The Shraga Segal Department of Microbiology, Immunology and Genetics
Ben Gurion University of the Negev
Dr. Noah Isakov is the Joseph H. Krupp Professor in Cancer Immunobiology at the Shraga Segal Department of Microbiology, Immunology and Genetics, the Goldman Medical School, Ben Gurion University of the Negev, in Beer Sheva, Israel. He has completed his B.Sc. in Biology from Ben Gurion University of the Negev, Beer Sheva, Israel, in the year 1974 and M.Sc. in immunology from The Weizmann Institute of Science, Rehovot, Israel in the year 1976. Later in 1981, he has received his Ph.D in Immunology from The Weizmann Institute of Science, Rehovot, Israel. Dr. Isakov has published more than 150 papers in reputed journals and has participated in several international conferences. His major interest is in signal transduction mechanisms in normal and transformed cells, predominantly in the immune system. He was involved in the discovery and characterization of new signaling molecules in T lymphocytes and continues studying the intricate signaling pathways that regulate T lymphocyte functions and T lymphocyte-mediated immune responses.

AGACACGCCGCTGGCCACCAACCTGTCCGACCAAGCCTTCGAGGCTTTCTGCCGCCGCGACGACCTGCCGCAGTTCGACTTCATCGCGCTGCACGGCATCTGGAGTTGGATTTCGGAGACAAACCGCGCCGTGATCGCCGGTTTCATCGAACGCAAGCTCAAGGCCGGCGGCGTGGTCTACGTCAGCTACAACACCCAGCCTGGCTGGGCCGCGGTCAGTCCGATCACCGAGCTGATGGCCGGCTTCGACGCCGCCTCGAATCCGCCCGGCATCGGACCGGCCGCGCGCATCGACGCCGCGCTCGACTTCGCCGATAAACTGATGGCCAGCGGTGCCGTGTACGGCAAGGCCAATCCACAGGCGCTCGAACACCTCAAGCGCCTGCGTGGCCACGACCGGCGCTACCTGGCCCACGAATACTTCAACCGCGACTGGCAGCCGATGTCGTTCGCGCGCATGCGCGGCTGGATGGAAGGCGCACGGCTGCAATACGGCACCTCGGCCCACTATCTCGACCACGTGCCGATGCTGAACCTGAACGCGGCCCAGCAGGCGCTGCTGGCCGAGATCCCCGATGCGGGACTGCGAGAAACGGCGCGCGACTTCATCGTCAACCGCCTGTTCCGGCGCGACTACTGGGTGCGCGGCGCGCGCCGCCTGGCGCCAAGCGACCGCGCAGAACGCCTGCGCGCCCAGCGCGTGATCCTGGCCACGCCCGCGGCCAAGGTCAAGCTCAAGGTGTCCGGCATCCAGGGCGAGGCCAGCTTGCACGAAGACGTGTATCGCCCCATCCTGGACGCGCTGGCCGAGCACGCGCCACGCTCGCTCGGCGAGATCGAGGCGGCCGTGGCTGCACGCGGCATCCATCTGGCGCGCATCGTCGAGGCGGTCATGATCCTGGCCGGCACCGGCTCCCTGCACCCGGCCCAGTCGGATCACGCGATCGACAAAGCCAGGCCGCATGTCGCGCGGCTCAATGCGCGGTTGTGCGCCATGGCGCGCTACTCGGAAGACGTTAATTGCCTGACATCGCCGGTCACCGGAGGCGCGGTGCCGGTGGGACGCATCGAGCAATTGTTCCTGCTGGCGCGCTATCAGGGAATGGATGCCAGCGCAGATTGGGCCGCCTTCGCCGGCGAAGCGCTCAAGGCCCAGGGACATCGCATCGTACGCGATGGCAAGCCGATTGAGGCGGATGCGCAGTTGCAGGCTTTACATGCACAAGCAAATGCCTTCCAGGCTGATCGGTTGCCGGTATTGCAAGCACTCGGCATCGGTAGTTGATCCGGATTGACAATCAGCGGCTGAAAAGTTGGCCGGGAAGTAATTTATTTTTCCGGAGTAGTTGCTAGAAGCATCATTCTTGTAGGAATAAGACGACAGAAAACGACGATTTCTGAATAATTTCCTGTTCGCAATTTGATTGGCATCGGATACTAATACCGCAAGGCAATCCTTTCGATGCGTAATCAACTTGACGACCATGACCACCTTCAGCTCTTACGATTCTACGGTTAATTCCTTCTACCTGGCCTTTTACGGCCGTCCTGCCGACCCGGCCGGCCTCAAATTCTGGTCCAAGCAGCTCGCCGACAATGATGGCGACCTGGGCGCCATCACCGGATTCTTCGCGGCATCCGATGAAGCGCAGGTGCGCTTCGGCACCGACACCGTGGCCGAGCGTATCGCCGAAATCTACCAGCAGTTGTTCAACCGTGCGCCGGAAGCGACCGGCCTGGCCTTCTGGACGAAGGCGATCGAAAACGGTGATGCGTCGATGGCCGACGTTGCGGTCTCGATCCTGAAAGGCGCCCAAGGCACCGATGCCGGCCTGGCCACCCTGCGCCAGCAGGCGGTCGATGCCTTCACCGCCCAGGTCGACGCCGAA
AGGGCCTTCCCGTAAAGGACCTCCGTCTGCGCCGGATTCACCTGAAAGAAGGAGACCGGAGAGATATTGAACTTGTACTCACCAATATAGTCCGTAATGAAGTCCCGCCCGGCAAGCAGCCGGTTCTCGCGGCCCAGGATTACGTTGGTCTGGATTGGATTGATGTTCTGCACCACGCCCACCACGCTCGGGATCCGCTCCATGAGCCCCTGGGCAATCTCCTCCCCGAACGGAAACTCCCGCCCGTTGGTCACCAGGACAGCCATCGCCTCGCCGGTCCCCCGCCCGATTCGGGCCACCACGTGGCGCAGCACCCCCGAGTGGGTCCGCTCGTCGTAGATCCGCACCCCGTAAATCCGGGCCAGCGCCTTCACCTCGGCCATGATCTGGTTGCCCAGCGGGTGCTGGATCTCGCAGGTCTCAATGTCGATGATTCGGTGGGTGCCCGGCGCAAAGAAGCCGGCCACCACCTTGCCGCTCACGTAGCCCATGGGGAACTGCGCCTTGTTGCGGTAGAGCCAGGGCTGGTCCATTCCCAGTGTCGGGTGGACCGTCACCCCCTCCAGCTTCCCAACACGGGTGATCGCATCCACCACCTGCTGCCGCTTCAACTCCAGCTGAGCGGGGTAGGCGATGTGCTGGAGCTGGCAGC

Our main research interest focuses on T-cell antigen receptor (TCR)-directed signal transduction pathways in T lymphocytes, as well as a comparative analysis of signal transduction mechanisms in normal versus transformed cells. We aim at identifying and characterizing the mechanism of action of several important effector molecules in T lymphocytes and study their role in the immunological synapse. Among the proteins that we study are protein kinase C theta (PKCθ), ZAP-70, Crk and PICOT. PKCθ and ZAP-70 are essential for the regulation of T lymphocyte activation and differentiation, are key molecules in the immunological synapse of TCR triggered T cells, and their absence leads to immune deficiencies. The Crk adaptor proteins are involved in the regulation of signaling mechanisms downstream of the TCR, while PICOT, which associates with PKCθ in T lymphocytes and was found to be essential for embryonic development is highly expressed in several types of malignancies, including human leukemia, although its exact biological role is still enigmatic.